I use the term Street Photographer in the conventional understanding. By street photographer I mean someone who:
- Works alone
- Shoots for himself
- Does not work for a client
- Is not hoping to make money from his photos
- Shoots for editorial or educational purposes
Township Style Street Photography South Africa in a Nutshell
Township street photographer means someone who lives in a township. It excludes township tourists who visit the Location for a day or two to shoot and see the place. Perhaps you’re motivated by noble intentions to shoot in the townships, such as to educate or train the locals. Perhaps you’re doing this to put a particular township on the map, so to speak. That does not in my opinion, make you a township street photographer.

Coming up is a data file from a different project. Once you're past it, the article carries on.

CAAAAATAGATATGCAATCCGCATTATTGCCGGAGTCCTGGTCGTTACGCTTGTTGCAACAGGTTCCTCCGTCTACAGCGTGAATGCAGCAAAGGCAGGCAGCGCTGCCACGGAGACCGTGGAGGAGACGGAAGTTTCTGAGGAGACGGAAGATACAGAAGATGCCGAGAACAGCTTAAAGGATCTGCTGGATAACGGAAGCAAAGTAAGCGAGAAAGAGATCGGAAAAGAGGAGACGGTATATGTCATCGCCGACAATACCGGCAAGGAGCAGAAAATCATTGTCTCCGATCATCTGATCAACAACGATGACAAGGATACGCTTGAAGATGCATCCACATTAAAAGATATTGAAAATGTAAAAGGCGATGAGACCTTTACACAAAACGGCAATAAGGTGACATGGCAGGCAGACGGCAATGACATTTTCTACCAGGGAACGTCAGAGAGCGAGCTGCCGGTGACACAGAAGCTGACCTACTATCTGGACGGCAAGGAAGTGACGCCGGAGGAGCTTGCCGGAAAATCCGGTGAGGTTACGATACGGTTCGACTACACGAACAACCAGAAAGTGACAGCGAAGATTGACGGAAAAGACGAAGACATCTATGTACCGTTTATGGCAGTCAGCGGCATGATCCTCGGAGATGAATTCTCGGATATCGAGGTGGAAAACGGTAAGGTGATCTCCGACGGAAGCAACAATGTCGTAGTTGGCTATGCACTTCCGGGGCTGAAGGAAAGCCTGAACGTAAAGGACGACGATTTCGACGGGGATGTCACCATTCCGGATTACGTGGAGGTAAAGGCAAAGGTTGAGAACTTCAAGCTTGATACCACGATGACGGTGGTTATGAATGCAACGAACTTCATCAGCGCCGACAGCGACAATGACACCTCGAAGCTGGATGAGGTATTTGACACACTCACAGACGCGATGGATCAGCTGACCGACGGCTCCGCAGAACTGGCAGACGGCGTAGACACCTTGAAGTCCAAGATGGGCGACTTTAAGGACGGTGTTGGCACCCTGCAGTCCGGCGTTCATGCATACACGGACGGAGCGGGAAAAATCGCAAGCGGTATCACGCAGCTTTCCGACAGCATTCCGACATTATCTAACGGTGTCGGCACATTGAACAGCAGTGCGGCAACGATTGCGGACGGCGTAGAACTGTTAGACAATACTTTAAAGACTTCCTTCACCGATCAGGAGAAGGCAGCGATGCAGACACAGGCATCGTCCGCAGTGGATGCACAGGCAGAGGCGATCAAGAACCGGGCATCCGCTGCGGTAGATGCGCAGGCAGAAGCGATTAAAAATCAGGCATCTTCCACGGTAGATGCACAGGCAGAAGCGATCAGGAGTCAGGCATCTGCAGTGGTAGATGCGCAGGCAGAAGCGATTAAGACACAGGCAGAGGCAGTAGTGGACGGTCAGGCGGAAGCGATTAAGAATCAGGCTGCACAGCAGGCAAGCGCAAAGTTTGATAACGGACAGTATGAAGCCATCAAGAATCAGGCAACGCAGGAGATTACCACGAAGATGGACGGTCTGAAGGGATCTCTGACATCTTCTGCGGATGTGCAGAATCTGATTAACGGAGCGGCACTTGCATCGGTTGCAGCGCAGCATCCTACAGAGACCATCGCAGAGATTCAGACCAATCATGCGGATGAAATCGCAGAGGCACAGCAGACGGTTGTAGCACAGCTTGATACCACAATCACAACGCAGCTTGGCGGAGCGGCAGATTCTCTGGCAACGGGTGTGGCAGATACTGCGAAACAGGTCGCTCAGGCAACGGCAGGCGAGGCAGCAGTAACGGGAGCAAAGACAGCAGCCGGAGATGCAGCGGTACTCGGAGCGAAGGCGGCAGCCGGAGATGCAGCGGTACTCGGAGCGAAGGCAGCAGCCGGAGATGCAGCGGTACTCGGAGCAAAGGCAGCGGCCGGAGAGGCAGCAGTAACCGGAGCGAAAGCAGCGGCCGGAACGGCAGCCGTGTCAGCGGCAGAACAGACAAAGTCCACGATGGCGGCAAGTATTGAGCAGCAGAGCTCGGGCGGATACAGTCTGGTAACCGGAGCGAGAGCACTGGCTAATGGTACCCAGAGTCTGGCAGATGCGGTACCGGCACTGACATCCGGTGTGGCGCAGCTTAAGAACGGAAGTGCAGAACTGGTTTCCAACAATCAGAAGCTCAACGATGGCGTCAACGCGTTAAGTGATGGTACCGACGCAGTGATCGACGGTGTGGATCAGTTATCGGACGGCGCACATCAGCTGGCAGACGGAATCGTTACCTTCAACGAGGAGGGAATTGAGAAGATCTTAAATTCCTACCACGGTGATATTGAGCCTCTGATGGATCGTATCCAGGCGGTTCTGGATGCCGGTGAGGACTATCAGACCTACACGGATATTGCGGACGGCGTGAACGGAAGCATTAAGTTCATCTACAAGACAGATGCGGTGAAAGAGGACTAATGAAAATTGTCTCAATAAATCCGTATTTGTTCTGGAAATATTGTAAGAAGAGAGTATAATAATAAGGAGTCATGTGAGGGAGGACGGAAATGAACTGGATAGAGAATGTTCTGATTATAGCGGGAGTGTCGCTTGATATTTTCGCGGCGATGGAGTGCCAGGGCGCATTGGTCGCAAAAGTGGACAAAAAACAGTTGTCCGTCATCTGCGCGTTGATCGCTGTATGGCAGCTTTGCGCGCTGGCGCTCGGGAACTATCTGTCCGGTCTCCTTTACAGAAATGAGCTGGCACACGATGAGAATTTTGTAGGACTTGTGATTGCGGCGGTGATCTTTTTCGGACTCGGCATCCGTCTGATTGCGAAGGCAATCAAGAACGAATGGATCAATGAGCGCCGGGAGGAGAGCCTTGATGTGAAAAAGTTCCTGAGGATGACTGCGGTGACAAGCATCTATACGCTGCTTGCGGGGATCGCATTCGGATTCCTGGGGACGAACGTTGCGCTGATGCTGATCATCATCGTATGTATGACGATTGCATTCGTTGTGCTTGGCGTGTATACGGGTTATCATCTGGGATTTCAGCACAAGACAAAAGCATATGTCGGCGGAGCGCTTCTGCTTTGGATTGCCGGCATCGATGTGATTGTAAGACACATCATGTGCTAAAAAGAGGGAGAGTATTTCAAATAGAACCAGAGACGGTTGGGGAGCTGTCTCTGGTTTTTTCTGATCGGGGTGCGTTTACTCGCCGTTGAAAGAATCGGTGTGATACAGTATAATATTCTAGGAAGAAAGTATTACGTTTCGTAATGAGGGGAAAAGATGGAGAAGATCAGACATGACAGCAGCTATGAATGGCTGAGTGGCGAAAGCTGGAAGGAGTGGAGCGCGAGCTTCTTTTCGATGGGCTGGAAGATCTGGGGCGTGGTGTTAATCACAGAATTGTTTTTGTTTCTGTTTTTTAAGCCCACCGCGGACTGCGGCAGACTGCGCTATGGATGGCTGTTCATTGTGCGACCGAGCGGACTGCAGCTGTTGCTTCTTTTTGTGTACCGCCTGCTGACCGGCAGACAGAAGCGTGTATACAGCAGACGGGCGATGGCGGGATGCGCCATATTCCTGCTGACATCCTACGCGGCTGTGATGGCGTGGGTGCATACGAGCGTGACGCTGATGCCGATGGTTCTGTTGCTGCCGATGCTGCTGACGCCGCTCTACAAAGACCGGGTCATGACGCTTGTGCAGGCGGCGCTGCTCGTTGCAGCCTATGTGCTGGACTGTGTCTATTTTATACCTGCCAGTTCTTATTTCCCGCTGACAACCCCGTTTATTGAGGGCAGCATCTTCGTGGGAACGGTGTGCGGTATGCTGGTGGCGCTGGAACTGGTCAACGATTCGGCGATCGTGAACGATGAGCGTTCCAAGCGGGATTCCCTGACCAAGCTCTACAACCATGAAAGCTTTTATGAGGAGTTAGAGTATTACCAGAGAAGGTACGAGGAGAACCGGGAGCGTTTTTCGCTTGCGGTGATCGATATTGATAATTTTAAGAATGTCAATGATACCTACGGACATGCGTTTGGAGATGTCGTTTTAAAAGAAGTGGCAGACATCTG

I live in Mhluzi township near the town of Middelburg in Mpumalanga. I love shooting street photography for the reasons outlined above. If, like me, you too live in a township somewhere in South Africa and love shooting street photography for those or similar reasons, you are a township street photographer.
A township street photographer depicts or documents life in the townships. In most cases the images captured in this way will differ much with those captured in a town or city such as Middelburg or Johannesburg. For example, there are no Mkhukhus in the city. You only find these in a township.
In the early 1980’s Bona magazine published a comic strip called The Bafanas. It told the story of life in the township. I loved reading this comic strip so much that every month when I bought the magazine I would begin by reading the comic strip before devouring the rest of the journal.